GOP senators target WHO as part of coronavirus probe

GOP senators target WHO as part of coronavirus probe
© Greg Nash

A group of Republican senators are homing in on the World Health Organization (WHO) as they launch a probe into the coronavirus response, which is expected to include a focus on China's handling of the disease.

Seven senators sent a letter on Tuesday to Tedros Adhanom Ghebreyesus, the head of the organization, saying they were requesting information ahead of a congressional hearing on the WHO's role in "helping the Chinese Communist Party cover up information regarding the threat of the Coronavirus."

"American taxpayers fund the WHO, and it is up to us to make sure those taxpayer dollars are being spent wisely," they added.


GOP Sens. Rick Scott (Fla.), Ron JohnsonRonald (Ron) Harold JohnsonBattle brewing on coronavirus relief oversight Senate GOP hedges on attending Trump's convention amid coronavirus uptick Koch-backed group urges Senate to oppose 'bailouts' of states in new ads MORE (Wis.), Todd YoungTodd Christopher YoungA renewed emphasis on research and development funding is needed from the government Senate Republicans defend Trump's response on Russian bounties Stronger patent rights would help promote US technological leadership MORE (Ind.), Kevin CramerKevin John CramerGOP senators voice confidence over uphill Senate battle GOP skeptical of polling on Trump Senate passes sanctions bill targeting China over Hong Kong law MORE (N.D.), Steve DainesSteven (Steve) David DainesMore Republicans should support crisis aid for the Postal Service Senate GOP hedges on attending Trump's convention amid coronavirus uptick Finger-pointing, gridlock spark frustration in Senate MORE (Mont.), Joni ErnstJoni Kay ErnstWill Congress provide relief to the ailing childcare sector? Dancing with no rhythm: Republican candidates resemble Elaine on Seinfeld How to save child care? The rural electrification of America provides an answer MORE (Iowa) and Martha McSallyMartha Elizabeth McSallyHickenlooper reports record fundraising haul in Colorado Senate bid The Hill's Morning Report - Presented by Argentum - In Rose Garden, Trump launches anti-Biden screed Trump hits road to ignite stalled campaign MORE (Ariz.) signed the letter.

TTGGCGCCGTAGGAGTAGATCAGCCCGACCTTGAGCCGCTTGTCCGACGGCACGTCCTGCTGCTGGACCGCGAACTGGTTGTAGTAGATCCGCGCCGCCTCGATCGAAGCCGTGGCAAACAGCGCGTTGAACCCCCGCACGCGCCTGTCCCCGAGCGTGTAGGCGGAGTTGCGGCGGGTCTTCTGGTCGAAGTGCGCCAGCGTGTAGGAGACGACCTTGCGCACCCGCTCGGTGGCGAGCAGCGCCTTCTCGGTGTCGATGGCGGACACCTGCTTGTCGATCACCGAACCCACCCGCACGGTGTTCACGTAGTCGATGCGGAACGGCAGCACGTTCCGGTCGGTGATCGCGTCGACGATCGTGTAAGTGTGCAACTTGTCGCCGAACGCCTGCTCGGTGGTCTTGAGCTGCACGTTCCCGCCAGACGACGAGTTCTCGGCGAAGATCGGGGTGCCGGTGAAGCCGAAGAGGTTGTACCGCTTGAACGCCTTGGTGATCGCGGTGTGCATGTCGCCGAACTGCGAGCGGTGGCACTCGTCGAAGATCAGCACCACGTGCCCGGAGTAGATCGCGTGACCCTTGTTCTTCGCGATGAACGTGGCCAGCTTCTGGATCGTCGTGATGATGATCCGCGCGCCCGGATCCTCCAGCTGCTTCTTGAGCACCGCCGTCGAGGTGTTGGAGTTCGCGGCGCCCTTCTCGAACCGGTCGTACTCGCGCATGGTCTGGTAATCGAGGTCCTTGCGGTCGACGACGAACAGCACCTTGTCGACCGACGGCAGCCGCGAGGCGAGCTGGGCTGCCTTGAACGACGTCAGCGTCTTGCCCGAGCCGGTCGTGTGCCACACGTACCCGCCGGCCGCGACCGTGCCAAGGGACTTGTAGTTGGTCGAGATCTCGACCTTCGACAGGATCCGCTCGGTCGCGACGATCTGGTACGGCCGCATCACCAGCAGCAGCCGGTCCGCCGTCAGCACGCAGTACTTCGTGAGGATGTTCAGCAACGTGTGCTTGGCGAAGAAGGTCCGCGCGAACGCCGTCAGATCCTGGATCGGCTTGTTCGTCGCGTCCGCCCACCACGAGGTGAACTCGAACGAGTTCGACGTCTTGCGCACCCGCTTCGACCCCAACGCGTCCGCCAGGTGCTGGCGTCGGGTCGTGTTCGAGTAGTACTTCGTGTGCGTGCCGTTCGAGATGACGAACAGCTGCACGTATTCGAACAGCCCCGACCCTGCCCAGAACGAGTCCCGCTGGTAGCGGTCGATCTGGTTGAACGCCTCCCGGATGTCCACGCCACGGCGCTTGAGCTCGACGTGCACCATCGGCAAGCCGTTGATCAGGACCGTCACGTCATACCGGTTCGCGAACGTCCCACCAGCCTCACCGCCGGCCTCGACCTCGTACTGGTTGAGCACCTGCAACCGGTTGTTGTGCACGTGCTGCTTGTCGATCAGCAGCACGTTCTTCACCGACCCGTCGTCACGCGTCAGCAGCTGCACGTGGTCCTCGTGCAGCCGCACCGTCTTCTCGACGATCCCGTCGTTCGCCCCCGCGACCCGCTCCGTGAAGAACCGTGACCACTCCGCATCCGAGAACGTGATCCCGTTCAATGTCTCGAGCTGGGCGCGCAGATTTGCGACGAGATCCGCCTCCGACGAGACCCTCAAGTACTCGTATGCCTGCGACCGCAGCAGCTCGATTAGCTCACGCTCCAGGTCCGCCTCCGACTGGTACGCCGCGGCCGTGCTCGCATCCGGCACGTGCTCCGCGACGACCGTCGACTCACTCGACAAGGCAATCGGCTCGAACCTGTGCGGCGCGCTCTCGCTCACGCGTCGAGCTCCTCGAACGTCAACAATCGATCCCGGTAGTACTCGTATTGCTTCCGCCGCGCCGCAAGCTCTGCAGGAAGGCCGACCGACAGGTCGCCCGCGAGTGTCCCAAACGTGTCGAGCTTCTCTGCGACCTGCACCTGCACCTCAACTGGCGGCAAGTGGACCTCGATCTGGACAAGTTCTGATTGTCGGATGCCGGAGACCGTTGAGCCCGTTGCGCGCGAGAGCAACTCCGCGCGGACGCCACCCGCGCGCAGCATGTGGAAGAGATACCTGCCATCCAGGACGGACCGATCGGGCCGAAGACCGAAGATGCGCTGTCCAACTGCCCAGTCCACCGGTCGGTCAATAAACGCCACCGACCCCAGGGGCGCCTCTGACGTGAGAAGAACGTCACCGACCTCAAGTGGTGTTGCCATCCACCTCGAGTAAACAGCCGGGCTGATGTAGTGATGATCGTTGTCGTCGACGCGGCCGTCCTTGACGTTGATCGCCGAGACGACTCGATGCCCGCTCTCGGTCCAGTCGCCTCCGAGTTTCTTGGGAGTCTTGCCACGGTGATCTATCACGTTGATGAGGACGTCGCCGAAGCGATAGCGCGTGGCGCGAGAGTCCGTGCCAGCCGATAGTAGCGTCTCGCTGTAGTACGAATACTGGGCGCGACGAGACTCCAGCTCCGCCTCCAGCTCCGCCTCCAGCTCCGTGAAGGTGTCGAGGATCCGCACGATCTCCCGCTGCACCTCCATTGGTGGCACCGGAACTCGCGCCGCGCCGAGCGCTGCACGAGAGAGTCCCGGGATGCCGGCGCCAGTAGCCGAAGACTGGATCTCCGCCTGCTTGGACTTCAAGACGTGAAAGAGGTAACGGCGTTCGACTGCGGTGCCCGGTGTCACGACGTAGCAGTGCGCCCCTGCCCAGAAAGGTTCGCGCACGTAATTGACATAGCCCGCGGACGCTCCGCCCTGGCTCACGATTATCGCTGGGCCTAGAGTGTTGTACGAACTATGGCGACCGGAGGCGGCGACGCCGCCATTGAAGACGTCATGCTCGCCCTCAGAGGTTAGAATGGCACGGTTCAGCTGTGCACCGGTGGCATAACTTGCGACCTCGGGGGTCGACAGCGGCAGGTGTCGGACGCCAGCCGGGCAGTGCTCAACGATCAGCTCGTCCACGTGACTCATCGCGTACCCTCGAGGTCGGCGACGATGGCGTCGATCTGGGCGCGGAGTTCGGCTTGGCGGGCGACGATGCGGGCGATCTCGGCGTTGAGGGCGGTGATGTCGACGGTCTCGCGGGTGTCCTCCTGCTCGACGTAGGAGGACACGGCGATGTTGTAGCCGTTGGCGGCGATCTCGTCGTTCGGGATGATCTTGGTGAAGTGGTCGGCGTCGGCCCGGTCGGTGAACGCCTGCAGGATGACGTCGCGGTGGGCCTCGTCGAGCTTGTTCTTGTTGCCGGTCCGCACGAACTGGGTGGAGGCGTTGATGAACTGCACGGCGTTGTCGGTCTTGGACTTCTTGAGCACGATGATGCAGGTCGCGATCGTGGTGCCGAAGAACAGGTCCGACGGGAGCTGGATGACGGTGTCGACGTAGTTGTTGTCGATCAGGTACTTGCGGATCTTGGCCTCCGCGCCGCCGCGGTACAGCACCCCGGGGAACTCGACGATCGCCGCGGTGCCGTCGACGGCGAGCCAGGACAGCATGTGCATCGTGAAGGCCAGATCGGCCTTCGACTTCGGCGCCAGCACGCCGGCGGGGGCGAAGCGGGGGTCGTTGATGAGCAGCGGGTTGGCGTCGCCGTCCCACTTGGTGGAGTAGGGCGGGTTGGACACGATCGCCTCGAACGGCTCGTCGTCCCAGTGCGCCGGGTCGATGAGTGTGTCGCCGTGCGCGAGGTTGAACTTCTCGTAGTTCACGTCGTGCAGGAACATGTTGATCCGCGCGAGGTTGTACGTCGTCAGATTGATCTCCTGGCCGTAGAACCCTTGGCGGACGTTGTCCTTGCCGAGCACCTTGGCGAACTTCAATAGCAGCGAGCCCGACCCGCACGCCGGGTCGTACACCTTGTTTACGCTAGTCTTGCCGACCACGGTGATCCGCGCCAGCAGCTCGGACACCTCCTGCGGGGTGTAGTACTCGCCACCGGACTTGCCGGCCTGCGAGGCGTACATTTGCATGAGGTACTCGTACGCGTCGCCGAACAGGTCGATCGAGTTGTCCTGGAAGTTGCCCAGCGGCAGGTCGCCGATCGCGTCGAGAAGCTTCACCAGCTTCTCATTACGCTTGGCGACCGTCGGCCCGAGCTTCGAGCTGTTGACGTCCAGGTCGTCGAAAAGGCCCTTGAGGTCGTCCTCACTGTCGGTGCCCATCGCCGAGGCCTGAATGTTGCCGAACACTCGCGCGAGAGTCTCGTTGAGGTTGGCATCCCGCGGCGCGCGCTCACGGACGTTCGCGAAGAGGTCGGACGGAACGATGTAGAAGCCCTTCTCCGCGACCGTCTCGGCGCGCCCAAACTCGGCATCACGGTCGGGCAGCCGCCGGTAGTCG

Johnson, who chairs the Senate Homeland Security and Governmental Affairs Committee, is planning to use his gavel and team up with Scott to probe the U.S. and international response to the coronavirus.

The senators are requesting the WHO hand over records by April 27 involving the organization's leadership and any communications related to the coronavirus, documents related to the coronavirus, data requested and received from the Chinese government about the coronavirus and any documents describing the WHO's coronavirus research.

The senators also want to know what "protocols and procedures" the WHO had in place for epidemics and pandemics before December and an outline of steps it took in accordance with those guidelines as a result of the coronavirus.

They also want to know when the health organization first became aware of a "SARS-like virus" within China, when it first sent personnel to China to start investigating the virus, who was responsible for coordinating with the Chinese government and if any members of WHO leadership receive outside compensation beyond the organization.


The WHO has garnered criticism from Trump and GOP lawmakers over its response to the coronavirus. Republicans sent a letter to the WHO earlier this month over its relationship with China.

Sen. Chuck GrassleyCharles (Chuck) Ernest GrassleyIllinois House Republican leader won't attend GOP convention in Florida: 'It's not going to be a safe environment' Trump administration to impose tariffs on French products in response to digital tax Big Ten moves to conference-only model for all fall sports MORE (R-Iowa) also sent a letter to Tedros to the organization about the failure to contain the pandemic.

“Unfortunately, there is ample reason to question WHO’s response to early signs of this outbreak in China. The lack of independent analysis and advice in the face of initial misleading public messaging from China has resulted in several countries scrambling to make up for lost time,” Grassley wrote.